Good ReadsHow to research ahead of time and make the most of your financial adviser

How to research ahead of time and make the most of your financial adviser

How to research ahead of time and make the most of your financial adviser

Choosing a financial adviser is a serious endeavor. You need to thoroughly research the firm’s history and qualifications as well as those of the individual adviser. Anything less than a deep dive into their track record endangers your future financial stability. Let’s look at some important ways in which to vet an investment professional.

Know the Type of Adviser You Need -

Brokers: If you are going to choose and track your own investments, you can save money by working with a broker. For many, it is overwhelming to choose their own investments. Also, most people are not equipped nor have the skills to choose their own investments like seasoned pros. Some brokers make their money by receiving a commission by selling you certain stocks, while others charge a flat rate and are not tied to certain options.

Fee-Based Companies: For most investors, fee-based companies are a better bet because they will help you choose investments that are the best fit for your situation and the current market conditions. They do not earn any commissions by selling you certain stocks. Thus, they will make choices in your best interest. Fee-based companies will either charge you an hourly fee, a percentage of your portfolio each year, or a flat fee.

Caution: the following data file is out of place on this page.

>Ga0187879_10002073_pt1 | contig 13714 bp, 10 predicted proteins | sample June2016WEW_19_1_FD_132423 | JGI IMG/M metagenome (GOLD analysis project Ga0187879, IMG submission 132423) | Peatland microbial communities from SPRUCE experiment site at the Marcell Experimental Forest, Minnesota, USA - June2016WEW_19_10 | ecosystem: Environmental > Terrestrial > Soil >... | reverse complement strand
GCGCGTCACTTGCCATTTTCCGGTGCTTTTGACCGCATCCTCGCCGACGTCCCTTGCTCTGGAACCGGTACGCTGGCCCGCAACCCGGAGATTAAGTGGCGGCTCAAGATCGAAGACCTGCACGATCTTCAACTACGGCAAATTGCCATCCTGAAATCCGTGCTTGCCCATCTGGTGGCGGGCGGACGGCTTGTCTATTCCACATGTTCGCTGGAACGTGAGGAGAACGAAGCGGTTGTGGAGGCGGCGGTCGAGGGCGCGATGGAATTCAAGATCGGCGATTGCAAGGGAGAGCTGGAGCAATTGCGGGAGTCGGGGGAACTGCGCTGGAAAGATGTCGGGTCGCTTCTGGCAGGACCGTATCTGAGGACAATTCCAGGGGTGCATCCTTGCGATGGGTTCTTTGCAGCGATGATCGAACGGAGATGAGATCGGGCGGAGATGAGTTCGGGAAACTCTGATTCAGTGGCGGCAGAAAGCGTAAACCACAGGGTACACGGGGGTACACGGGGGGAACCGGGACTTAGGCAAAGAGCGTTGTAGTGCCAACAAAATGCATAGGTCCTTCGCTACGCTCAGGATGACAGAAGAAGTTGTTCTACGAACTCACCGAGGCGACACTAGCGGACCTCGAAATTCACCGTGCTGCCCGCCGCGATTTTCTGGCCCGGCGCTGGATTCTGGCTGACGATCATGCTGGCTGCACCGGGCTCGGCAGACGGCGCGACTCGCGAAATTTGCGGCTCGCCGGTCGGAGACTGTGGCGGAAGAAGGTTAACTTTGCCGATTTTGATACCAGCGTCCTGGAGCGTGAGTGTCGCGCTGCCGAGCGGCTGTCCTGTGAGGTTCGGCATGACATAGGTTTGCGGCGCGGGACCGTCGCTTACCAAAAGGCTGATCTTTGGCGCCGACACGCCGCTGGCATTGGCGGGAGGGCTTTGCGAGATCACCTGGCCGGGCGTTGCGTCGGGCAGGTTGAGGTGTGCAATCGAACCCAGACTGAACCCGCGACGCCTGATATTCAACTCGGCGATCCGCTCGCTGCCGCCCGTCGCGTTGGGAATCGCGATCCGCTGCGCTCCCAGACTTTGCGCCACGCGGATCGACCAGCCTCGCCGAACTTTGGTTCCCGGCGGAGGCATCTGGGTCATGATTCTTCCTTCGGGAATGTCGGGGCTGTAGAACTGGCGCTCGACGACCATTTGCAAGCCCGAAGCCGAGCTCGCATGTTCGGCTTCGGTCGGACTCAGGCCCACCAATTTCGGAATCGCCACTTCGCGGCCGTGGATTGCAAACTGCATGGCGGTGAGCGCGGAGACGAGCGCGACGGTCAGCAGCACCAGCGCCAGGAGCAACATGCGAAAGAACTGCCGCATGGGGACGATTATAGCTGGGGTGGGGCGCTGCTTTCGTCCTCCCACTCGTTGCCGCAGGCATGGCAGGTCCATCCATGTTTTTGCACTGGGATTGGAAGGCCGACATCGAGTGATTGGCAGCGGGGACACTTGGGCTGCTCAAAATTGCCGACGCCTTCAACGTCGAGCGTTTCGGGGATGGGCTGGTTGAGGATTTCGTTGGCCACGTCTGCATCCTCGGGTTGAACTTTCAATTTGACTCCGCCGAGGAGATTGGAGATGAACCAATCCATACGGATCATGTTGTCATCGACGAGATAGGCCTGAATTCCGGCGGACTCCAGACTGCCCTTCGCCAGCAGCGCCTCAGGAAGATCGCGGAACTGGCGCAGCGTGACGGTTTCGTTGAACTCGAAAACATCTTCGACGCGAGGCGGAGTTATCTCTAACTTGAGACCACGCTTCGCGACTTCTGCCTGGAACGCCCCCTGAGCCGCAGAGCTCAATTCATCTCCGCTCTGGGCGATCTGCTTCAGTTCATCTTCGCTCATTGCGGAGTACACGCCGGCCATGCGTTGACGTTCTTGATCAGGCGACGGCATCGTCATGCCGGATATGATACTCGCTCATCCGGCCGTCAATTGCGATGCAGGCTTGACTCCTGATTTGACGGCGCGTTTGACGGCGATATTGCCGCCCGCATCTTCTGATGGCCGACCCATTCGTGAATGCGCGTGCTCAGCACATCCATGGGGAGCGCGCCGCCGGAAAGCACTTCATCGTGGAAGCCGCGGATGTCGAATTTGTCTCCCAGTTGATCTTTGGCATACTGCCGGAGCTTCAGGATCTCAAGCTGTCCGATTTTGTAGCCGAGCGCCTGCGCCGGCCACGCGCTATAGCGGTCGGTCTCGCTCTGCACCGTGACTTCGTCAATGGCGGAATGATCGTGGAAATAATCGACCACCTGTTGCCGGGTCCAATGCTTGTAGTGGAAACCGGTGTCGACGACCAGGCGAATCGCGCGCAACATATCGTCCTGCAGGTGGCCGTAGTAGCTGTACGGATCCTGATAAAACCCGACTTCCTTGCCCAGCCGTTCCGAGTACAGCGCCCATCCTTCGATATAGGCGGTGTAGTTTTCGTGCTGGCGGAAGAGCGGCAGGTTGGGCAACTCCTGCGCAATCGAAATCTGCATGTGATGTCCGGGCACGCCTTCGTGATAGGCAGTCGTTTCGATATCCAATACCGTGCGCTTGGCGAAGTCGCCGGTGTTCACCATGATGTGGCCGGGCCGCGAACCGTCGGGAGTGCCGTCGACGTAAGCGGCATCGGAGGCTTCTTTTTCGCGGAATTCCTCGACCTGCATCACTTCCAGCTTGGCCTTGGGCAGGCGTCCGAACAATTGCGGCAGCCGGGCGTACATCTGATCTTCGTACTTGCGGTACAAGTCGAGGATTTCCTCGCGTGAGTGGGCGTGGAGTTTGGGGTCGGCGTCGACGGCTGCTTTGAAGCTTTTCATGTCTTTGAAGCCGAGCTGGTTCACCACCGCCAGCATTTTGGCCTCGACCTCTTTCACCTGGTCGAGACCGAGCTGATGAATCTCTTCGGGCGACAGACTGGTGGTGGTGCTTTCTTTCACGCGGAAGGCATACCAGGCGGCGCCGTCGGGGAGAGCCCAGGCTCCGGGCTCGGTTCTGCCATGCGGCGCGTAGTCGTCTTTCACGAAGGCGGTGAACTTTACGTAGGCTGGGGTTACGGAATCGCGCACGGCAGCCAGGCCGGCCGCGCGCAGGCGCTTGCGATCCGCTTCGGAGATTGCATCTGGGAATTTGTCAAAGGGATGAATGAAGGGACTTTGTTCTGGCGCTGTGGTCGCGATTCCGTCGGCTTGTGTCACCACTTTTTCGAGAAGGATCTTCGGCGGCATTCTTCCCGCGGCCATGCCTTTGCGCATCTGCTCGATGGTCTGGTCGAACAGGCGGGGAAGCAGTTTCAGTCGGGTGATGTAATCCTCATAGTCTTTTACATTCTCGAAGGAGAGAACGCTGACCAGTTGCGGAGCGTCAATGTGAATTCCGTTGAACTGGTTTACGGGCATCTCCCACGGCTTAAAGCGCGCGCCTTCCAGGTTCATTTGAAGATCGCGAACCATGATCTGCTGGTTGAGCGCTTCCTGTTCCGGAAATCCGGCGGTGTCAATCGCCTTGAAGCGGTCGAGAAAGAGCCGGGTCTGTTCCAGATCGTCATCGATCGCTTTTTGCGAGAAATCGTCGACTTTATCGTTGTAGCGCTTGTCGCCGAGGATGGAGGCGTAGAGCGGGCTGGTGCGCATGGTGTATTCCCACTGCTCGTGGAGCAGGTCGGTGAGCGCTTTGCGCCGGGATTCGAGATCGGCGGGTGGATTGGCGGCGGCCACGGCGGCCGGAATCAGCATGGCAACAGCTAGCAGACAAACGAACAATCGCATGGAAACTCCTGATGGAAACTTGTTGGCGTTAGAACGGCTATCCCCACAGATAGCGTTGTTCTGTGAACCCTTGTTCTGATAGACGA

Interview the Adviser -

If you are choosing an investment adviser firm from another state, you can still interview the individual adviser. The suggestion would be to use video telephony, like Skype. It is good to see facial expressions and why there are pauses in the conversation.

You will need to find out how the company makes money, how they choose securities, what they do to maintain your money when the economy trends downward, and get a general feel if there is congruity between what it states in the prospectus and what the adviser says. You also want to determine if the adviser can explain to you in layman’s terms the plan they have for your portfolio. You need to walk away from the interview with a written plan for your investments.

If anything does not appear above board, trust your gut and find another firm. This would include discrepancies, a lack of ability to communicate or an adviser that does not seem to fully know the policies of his or her own company. You are looking for transparency and lucidity.

Keeping Clear of Fraudulent Actors -

In your interview, you also can weed out the warning signs of fraudulent investment advisers.

Custodian Account: One big red flag at this point is if the adviser is calling for your nest egg to be in their control. That is not the industry standard. It is standard practice that a larger investment firm will be the custodian of your assets, while your chosen adviser will actually make the trades. The custodian firm will report directly to you about transfers of assets and such matters.